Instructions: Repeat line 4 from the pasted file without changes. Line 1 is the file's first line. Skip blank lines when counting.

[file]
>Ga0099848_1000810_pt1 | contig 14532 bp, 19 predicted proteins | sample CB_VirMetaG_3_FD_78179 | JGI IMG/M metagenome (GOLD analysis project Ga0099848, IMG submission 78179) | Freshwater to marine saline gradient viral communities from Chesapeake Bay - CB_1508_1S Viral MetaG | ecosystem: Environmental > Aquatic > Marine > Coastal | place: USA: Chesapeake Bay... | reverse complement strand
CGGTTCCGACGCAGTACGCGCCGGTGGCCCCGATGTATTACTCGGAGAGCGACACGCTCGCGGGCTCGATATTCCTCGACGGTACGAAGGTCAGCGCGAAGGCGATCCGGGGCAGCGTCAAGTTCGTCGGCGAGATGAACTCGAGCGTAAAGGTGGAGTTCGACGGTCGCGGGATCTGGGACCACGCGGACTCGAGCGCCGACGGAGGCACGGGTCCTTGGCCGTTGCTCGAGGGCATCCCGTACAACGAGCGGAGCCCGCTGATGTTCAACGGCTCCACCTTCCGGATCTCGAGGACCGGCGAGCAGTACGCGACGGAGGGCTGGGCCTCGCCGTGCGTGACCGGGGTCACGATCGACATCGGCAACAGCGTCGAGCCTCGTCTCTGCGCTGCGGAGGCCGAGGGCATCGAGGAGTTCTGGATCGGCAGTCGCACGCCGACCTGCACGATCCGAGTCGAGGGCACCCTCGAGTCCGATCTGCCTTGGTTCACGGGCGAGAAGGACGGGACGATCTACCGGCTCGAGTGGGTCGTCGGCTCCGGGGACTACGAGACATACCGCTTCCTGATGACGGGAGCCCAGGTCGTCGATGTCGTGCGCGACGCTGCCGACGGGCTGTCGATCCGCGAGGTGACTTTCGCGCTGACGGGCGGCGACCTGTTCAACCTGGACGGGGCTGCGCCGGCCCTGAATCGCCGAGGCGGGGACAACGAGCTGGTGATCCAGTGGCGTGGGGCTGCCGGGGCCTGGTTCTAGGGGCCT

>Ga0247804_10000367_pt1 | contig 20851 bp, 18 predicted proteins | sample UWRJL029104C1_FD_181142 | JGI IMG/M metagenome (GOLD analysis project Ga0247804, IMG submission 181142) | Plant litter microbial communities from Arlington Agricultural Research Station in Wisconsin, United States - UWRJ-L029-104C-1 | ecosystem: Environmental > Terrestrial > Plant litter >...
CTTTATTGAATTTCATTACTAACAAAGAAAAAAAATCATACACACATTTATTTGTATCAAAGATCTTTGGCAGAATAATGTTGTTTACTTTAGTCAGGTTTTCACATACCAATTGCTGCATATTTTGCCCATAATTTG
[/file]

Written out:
CTTTATTGAATTTCATTACTAACAAAGAAAAAAAATCATACACACATTTATTTGTATCAAAGATCTTTGGCAGAATAATGTTGTTTACTTTAGTCAGGTTTTCACATACCAATTGCTGCATATTTTGCCCATAATTTG